Crown thinning is the selective removal of stems and branches to increase light penetration and air movement throughout the crown of a tree.
When broadleaf trees produce branches that will overlap and rub together, as the tree ages and grows. This leads to disease and may make the tree unsafe in an urban setting due to dead wood and branch drop.
Where two stems grow out from a tree at the same point (forming a V-shape) the structure of that union weakens (as the branches lengthen) – then often split away from each other and fail.
By thinning (removing one of the branches at that union) this allows the other to strengthen its hold and help prevent future failure.
Additional light and air flow through the tree helps it protect from disease and pest (forming and living in the unions)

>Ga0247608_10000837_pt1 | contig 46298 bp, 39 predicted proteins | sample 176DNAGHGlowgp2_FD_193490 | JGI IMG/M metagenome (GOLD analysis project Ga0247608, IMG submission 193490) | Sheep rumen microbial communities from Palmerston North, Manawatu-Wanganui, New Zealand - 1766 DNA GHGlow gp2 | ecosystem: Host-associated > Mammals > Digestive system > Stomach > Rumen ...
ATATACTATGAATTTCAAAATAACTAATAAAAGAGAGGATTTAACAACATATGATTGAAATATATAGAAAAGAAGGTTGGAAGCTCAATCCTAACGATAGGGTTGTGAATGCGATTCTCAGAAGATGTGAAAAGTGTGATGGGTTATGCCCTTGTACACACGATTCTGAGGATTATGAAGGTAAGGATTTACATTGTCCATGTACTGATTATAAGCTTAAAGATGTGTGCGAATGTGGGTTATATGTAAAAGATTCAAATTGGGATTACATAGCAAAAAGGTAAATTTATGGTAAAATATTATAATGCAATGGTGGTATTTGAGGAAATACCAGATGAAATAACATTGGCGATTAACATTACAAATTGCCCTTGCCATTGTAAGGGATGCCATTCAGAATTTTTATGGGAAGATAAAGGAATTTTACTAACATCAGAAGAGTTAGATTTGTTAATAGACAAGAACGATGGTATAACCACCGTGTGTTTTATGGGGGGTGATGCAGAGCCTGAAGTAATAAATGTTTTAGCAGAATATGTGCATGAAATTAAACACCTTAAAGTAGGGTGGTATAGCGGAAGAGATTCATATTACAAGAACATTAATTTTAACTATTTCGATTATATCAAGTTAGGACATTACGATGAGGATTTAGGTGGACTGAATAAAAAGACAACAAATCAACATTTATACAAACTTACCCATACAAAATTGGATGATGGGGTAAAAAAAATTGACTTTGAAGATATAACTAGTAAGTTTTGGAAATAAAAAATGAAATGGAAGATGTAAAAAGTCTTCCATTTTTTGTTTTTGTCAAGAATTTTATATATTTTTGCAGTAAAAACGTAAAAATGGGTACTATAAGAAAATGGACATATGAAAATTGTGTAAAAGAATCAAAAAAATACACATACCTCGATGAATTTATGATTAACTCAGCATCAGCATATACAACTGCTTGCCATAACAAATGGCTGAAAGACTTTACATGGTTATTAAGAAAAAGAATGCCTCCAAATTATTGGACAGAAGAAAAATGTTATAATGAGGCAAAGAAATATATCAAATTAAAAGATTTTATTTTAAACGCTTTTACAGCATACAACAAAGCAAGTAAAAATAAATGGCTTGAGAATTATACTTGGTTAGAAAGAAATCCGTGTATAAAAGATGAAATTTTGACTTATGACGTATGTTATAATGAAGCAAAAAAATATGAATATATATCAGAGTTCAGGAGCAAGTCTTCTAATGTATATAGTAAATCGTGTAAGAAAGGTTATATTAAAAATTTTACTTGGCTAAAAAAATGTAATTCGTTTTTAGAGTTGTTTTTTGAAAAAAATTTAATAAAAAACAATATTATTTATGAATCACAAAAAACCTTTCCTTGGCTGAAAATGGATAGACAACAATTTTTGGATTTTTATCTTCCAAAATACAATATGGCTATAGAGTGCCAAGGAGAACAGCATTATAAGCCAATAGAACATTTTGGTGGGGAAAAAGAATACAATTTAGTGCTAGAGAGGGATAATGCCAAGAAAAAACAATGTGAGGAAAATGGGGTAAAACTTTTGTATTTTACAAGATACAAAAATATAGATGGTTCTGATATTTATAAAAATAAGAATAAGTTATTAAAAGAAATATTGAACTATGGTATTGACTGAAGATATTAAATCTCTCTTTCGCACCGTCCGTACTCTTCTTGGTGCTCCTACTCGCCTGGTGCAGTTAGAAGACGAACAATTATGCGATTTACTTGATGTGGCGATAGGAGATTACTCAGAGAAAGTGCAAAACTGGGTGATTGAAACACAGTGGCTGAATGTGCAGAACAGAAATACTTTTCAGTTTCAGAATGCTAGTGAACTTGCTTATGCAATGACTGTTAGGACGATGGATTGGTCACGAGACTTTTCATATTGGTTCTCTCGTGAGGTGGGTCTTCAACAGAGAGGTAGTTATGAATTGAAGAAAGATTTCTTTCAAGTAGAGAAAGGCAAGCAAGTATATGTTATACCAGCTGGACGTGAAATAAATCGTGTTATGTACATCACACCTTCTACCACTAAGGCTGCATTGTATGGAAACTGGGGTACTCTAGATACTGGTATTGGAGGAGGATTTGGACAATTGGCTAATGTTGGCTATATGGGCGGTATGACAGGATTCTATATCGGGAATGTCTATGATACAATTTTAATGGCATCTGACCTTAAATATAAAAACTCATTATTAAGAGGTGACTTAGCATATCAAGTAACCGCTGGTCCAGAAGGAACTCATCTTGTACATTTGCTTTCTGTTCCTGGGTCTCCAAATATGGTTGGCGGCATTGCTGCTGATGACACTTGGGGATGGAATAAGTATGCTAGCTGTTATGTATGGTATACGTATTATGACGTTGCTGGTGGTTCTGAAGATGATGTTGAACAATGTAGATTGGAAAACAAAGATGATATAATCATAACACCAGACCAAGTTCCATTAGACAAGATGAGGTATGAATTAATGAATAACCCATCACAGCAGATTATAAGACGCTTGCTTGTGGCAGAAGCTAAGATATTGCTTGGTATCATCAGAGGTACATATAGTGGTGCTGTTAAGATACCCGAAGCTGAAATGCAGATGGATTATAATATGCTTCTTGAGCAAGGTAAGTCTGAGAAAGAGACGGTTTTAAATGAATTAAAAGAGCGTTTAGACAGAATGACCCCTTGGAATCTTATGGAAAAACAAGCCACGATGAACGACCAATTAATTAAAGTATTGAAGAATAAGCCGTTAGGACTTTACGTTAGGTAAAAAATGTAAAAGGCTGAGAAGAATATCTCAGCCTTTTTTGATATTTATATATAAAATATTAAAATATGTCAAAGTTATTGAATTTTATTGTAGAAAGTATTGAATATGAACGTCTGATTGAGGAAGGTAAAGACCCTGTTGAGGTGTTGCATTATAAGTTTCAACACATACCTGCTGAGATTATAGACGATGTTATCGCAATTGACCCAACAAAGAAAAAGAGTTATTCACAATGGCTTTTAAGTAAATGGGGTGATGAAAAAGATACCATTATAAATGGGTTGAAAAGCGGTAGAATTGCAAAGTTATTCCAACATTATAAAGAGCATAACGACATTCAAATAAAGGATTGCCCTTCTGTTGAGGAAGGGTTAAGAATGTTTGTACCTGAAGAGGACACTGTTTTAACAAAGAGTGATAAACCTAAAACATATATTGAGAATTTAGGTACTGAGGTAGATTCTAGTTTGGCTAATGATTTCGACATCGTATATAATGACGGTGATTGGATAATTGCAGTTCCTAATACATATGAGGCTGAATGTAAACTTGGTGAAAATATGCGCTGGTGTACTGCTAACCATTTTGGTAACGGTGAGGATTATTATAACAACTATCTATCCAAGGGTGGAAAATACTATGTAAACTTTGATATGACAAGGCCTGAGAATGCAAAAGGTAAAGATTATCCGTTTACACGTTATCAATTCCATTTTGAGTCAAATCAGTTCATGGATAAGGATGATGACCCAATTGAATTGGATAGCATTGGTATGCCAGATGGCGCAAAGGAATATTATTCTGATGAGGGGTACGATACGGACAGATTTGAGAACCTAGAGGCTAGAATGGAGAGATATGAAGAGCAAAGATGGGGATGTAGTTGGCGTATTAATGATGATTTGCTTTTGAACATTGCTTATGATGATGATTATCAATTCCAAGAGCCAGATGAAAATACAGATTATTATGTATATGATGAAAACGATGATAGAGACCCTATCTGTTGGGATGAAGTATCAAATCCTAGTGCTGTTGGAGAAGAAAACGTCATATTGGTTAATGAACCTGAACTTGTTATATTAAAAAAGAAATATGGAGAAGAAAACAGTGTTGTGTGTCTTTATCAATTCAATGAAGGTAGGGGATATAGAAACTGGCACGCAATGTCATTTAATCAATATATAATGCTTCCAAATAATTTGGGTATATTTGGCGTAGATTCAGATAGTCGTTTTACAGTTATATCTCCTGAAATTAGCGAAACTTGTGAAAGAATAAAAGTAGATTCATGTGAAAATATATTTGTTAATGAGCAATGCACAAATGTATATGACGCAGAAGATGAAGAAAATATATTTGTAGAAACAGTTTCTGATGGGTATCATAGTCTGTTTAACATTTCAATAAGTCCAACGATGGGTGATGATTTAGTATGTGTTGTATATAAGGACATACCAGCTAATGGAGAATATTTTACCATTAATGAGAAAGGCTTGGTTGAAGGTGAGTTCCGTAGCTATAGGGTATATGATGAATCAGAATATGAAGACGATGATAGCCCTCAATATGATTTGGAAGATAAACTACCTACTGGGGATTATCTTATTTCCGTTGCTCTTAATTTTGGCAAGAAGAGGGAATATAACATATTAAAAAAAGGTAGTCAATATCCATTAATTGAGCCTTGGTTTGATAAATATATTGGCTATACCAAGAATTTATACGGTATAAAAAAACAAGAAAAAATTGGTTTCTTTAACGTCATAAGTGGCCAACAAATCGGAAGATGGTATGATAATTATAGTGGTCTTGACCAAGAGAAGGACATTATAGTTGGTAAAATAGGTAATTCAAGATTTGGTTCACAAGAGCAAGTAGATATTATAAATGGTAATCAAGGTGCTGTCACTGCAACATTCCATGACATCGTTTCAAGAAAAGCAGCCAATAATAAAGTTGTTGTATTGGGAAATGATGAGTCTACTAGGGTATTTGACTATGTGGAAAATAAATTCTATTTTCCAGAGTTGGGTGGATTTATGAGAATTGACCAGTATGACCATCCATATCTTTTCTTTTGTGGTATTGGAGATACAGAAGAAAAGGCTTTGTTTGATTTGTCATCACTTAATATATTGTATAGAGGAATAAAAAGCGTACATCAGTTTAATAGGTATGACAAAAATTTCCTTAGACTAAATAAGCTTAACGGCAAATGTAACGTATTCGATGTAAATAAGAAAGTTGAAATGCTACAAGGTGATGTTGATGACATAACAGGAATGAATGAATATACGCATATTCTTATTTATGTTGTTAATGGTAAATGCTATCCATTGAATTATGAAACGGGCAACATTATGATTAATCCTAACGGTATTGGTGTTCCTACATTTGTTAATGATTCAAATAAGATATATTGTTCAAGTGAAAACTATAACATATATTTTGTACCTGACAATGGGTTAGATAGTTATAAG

To avoid the tree going in to a state of shock and producing epicormic growth “epi” (whereby an injured tree will throw out lots of buds and shoots to compensate for the loss of foliage, which it needs in order to photosynthesise and feed itself) no more than a third of the crown should be thinned in any one season.
Crown Thinning does not alter the shape or overall size of the tree and is a more sympathetic option than ‘Topping’ or Pollarding.
Trees that have TPO’s applied on them (or are in a Conservation Area) are much more likely to be granted to approval to work on if they are going to be Crown Thinned rather that Pollarded or Reduced
Call us today
Email us on
As part of our initial visit to assess the crown thinning we will discuss with you:
Once we have carried out our checks with your local authority and know the protection status of your tree(s), we will then prepare you a written quote, which will detail the work as agreed.